Airbus A380: The last superjumbo takes off on its first flight

The final Airbus A380 superjumbo has taken to the skies for the first time, departing from the company's Toulouse, France, headquarters on Thursday.

The plane flew to Hamburg, Germany, where it will be painted in the livery of its owner, Emirates, before being delivered to the airline.

Airbus CEO Guillaume Faury congratulated his team for their work on the superjumbo, tweeting: "Well done #TeamAirbus for your contributions over the years - looking forward to supporting this iconic aircraft & its customers for many years, delivering best-in-class passenger experience".

The plane, registration A6-EVS, will join Emirates' existing fleet of 117 A380s, the largest superjumbo fleet in the world.

The airline reportedly tried to cancel its remaining order for the A380 last year after the COVID-19 pandemic caused a huge downturn in air travel, but Airbus objected as the planes were already under construction. Emirates took delivery of three new superjumbos in December.

Despite the decline in the aircraft's popularity, Emirates president Sir Tim Clark said the A380 has been a success story for the airline.

"The A380 has helped us efficiently serve customer demand at slot constrained airports and also on trunk routes, supporting our long-haul hub operations. Importantly, with the space and technology on this aircraft, we've been able to introduce new concepts onboard that have transformed the flying experience for the better," he said.

The departure of the last ever A380 from its manufacturer's base marks the end of an era for the superjumbo, the largest passenger aircraft of all time.

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The plane launched to massive fanfare in 2007 with its first customer Singapore Airlines. Its first commercial flight was from Singapore to Sydney on October 25 that year.

The A380 was a revelation in air travel - capable of carrying more than 500 passengers in a typical three-class layout, with certification for up to 853 passengers in an all-economy layout (something that some airlines raised the prospect of, but never implemented).

Airlines such as Singapore Airlines, Emirates and Etihad used the size of the superjumbo to create never-before-seen luxuries on board for passengers in the pointy end. Singapore Airlines introduced private suites for its first-class passengers, including seats that converted into double beds. Emirates provided a shower in its first-class bathroom, while Etihad created "The Residence" - a three-room suite at the front of first class, featuring a lounge, bedroom and private bathroom, complete with personal butler service.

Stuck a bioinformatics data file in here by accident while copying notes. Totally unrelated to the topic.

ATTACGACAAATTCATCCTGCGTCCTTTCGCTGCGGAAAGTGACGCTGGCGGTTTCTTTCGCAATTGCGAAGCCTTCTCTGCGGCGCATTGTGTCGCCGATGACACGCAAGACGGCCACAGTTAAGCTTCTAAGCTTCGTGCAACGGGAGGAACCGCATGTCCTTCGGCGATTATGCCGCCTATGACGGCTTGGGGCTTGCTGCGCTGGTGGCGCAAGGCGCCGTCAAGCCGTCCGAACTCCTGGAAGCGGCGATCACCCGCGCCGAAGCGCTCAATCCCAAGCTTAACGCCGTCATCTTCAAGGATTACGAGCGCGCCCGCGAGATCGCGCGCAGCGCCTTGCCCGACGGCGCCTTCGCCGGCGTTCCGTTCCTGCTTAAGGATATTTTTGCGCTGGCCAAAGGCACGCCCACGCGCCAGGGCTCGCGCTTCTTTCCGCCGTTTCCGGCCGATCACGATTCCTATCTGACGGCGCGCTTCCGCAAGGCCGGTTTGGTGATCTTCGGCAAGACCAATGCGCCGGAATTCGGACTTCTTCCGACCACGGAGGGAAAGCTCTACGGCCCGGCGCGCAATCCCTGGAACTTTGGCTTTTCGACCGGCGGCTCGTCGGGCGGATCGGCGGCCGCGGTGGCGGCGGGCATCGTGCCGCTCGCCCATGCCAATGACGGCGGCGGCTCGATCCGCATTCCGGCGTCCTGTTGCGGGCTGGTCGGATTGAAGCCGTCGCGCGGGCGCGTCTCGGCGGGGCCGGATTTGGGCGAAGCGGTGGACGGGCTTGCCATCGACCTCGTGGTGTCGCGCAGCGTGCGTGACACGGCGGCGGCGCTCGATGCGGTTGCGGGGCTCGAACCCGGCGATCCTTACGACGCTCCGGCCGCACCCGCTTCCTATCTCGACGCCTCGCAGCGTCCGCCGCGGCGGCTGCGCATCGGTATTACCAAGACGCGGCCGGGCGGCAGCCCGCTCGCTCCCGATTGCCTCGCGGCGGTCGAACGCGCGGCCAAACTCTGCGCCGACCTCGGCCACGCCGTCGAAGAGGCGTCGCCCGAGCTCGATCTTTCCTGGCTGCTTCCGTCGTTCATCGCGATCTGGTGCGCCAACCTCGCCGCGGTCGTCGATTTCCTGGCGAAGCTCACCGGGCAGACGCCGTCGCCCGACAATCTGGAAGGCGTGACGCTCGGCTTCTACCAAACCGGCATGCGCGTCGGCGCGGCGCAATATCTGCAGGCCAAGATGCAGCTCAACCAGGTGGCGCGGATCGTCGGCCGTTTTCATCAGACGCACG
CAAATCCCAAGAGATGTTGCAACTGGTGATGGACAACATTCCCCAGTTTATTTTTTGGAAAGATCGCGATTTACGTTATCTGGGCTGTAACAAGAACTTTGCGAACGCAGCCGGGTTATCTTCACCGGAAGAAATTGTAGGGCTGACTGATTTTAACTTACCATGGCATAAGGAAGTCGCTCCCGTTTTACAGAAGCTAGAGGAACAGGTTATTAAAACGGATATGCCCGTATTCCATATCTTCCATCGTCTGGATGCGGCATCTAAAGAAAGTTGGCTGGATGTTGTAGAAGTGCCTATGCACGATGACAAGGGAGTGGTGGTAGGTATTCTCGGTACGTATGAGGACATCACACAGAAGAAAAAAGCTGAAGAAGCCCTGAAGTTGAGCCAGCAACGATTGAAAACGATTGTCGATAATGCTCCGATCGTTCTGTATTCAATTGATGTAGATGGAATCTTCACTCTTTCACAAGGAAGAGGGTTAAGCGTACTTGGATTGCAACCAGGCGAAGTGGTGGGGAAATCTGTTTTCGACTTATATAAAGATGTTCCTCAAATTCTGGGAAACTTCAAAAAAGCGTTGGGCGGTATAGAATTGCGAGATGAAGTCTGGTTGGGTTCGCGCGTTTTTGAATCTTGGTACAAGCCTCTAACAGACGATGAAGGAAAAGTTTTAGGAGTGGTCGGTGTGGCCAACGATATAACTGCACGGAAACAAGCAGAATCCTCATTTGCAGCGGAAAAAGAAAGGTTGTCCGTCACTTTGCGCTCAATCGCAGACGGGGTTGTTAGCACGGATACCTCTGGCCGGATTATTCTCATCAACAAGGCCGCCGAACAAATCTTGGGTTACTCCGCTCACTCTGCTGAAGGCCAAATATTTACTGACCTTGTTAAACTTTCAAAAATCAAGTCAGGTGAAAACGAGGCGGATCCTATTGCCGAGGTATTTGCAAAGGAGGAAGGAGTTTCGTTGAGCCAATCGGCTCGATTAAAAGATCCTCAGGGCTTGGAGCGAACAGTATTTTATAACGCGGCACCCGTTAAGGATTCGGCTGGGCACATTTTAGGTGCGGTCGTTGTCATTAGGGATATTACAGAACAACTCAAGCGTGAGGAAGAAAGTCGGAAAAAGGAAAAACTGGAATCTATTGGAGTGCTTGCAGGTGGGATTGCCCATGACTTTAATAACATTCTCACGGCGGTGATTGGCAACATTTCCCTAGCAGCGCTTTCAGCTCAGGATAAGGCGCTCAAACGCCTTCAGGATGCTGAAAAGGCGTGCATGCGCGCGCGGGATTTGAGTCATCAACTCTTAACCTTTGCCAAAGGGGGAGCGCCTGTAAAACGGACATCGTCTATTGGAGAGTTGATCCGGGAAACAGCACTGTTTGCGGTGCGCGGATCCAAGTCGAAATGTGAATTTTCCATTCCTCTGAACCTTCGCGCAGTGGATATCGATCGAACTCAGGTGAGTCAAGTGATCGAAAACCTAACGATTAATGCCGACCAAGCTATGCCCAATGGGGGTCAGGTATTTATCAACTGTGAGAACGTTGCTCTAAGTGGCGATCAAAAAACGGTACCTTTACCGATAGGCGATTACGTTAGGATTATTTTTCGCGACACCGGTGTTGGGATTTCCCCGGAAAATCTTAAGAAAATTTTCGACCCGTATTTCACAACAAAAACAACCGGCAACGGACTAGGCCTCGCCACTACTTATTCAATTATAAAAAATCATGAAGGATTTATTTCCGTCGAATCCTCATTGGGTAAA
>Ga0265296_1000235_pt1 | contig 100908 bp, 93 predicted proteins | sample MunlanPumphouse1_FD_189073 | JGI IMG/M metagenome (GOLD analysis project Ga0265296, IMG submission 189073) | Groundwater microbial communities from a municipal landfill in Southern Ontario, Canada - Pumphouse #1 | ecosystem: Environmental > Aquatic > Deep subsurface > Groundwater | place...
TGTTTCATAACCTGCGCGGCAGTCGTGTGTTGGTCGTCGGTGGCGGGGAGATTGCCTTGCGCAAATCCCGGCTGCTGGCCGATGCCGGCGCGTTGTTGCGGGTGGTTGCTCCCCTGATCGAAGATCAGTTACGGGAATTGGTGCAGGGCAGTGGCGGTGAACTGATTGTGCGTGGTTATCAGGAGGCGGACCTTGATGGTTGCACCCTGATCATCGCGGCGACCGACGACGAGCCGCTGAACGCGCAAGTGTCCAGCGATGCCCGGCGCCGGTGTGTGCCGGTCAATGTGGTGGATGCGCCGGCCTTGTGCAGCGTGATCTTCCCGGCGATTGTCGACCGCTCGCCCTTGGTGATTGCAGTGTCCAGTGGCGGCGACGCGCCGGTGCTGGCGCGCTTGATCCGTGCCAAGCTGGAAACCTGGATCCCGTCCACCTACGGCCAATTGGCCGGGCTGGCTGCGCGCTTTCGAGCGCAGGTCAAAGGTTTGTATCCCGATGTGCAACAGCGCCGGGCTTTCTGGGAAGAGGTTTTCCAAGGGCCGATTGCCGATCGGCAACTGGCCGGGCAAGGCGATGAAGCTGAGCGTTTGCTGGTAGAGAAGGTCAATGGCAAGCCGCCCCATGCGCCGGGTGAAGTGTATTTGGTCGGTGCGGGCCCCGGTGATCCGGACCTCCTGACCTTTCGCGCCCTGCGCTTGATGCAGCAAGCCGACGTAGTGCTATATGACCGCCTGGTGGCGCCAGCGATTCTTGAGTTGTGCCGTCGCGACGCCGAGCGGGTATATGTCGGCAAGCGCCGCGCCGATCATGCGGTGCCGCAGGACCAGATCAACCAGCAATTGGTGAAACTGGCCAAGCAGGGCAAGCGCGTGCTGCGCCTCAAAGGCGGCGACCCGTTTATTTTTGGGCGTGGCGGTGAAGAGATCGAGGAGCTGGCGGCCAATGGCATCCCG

But despite these impressive features and great popularity with passengers, sales slumped as early as 2013, with Airbus failing to receive a single firm order for the plane that year.

Only six years later, as smaller and more fuel-efficient planes like the Boeing 787 Dreamliner and the Airbus A350 became more cost-effective options for airlines, Airbus announced it would halt production of the superjumbo.

In 2019, the first A380 ever built moved to an aircraft storage facility in France. It has since been dismantled for parts and scrap.

The advent of the COVID-19 pandemic has seen most airlines with superjumbos ground the large aircraft, as demand for air travel has plummeted. Qantas chief executive Alan Joyce said Qantas' fleet of 12 A380s would be grounded for three years, until international travel recovers. The planes are currently being stored at an aircraft "boneyard" in California.

The rise and fall of the A380 seems particularly rapid since its key rival, the Boeing 747 jumbo jet, has enjoyed more than 50 years as the workhorse of long-haul travel.

But the 747 has fallen victim to the same pressures as the A380, with most airlines - including Qantas - retiring their jumbo jets. The latest model, the 747-8, sold to just a few carriers.

In July last year, Bloomberg reported that the 747, which Boeing has continued building due to demand for the freighter version, is likely to cease production in two years.

See also: Tears and tributes as the last Qantas 747 departs Australia for final time

See also: 'COVID-19 has terminated my career': Hero of A380 flight QF32 grounded

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